Pennsylvania Lawyer Askes SCOTUS to Consider Attorney Bias Rule

On January 31, 2024, Zachary Greenberg, a Pennsylvania lawyer, asked the United States Supreme Court to hear his case challenging a rule prohibiting lawyers from knowingly engaging “in conduct constituting harassment or discrimination” based on race, sex, religion, and other grounds. See Zachary Greenberg, Petitioner v. Jerry Lehocky, in His Official Capacity as Board Chair of the Disciplinary Board of the Supreme Court of Pennsylvania, et al., 23A513 (filed on Jan. 31, 2024).

Greenberg, a First Amendment activist, sought to enjoin the Pennsylvania Disciplinary Board from enforcing the rule against him. The district court preliminary enjoined the disciplinary agency from applying the rule finding that Greenberg had standing to challenge the rule. Further, the district court found that the rule objectively chilled his desired speech. In response the Disciplinary Board and Supreme Court of Pennsylvania amended Rule 8.4(g) to prohibit “harassment” defined to include “denigrating or showing hostility or aversion toward a person” on any of the rule’s protected bases, while the original rule barred manifestations of bias and prejudice.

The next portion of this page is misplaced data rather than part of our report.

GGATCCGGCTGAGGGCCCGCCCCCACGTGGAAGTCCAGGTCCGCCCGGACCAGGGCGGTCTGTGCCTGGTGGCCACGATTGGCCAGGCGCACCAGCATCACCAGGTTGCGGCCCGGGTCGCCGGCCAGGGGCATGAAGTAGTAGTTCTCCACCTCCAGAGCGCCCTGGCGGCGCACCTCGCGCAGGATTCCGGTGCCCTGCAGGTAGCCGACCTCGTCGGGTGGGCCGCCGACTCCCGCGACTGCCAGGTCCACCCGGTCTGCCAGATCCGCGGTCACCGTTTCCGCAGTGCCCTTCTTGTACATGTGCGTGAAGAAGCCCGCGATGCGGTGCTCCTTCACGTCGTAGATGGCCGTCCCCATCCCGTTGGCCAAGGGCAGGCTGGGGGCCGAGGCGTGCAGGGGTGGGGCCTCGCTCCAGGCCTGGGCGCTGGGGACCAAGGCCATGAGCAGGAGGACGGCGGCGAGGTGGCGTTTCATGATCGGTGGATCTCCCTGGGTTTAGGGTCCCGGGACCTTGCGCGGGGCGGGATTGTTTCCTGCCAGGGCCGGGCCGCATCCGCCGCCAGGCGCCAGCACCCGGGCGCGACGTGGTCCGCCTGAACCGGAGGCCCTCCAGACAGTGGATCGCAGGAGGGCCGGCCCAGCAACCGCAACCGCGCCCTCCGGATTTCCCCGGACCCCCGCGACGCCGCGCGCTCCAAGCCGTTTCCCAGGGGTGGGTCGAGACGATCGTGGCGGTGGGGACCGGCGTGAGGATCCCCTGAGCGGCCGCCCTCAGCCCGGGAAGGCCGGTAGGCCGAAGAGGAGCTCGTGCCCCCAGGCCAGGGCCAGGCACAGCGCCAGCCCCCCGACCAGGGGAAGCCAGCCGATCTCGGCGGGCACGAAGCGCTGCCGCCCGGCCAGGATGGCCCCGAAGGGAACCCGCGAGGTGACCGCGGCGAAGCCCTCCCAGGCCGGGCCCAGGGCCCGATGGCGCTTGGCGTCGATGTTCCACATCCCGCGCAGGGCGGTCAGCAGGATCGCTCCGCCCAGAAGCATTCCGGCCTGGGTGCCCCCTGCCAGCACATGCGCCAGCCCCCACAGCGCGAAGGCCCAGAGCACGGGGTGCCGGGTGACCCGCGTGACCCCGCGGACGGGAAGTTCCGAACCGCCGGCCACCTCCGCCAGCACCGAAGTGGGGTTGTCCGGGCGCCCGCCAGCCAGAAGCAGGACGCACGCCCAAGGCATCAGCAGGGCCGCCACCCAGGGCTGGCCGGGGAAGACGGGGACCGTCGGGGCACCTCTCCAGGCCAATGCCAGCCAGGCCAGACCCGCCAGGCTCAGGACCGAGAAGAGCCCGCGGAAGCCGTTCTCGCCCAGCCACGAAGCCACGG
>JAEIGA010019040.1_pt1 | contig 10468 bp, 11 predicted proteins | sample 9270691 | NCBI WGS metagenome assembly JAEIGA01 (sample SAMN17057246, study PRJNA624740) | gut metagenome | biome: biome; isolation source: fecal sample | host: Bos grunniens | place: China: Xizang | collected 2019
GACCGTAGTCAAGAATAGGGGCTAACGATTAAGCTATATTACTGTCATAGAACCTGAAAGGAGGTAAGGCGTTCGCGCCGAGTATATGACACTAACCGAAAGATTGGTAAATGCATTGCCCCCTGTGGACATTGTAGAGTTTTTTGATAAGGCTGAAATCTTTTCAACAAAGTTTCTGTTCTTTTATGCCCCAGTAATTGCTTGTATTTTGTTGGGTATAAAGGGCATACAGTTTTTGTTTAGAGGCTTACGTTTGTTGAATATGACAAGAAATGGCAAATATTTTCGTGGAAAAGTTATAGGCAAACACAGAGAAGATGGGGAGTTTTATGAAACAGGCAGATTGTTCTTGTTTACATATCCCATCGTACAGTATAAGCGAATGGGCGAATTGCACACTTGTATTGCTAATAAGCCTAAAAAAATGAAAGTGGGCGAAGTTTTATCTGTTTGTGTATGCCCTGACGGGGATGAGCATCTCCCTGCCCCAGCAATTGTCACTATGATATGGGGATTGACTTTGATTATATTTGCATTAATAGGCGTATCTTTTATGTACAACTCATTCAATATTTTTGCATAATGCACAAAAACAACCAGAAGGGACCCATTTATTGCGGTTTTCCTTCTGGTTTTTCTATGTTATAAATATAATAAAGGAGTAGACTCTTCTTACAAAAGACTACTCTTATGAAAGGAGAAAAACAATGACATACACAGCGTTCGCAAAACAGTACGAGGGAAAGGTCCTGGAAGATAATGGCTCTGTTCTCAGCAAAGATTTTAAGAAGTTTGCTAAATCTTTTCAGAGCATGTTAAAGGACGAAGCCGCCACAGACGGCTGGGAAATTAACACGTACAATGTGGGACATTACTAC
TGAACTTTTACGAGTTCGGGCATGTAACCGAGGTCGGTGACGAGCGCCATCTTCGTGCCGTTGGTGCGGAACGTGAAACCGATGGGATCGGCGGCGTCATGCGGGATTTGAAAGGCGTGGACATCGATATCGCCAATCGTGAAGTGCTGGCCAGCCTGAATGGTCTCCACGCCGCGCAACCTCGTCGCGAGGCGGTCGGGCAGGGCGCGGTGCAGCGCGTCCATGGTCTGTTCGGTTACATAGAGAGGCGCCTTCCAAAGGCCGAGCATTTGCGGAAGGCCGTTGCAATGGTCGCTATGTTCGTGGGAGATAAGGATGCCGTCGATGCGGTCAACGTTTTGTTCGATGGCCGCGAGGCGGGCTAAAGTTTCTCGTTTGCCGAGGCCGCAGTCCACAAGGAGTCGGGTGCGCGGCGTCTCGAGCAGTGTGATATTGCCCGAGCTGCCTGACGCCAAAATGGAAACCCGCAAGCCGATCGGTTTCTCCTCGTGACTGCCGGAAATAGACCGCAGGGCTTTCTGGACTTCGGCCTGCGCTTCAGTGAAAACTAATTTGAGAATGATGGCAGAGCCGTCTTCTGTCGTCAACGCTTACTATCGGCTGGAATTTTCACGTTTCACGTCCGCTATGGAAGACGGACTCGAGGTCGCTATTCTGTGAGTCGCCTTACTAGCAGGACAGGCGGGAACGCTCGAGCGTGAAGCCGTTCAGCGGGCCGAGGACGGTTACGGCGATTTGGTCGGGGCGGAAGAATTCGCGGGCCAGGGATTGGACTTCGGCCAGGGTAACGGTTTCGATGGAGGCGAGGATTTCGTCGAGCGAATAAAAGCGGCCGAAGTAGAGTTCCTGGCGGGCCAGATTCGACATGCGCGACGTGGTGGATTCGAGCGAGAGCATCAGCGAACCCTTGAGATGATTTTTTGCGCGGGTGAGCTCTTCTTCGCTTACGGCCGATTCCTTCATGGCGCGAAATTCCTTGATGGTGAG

Thereafter, Greenberg supplemented his complaint to the court. In response, the disciplinary board stipulated that Greenberg’s intended activities would not violate the rule and that the agency would not pursue discipline for any of his activities. Despite this, the district court again considered the issue holding that Rule 8.4(g) regulated speech, not conduct, and that it was an unconstitutionally vague, overbroad, and view-point discrimination regulation. On appeal, the Third Circuit reversed the district court finding that Greenberg lacked standing to challenge amended Rule 8.4(g). Greenberg has now requested the United States Supreme Court to take up his case arguing that he has standing to challenge the revised version of Rule 8.4(g). Only time will tell whether the Court will agree to hear Greenberg’s case.

Additional information on the background of the anti-bias and anti-harassment rule, as well as different states approach to this rule, can be found here.

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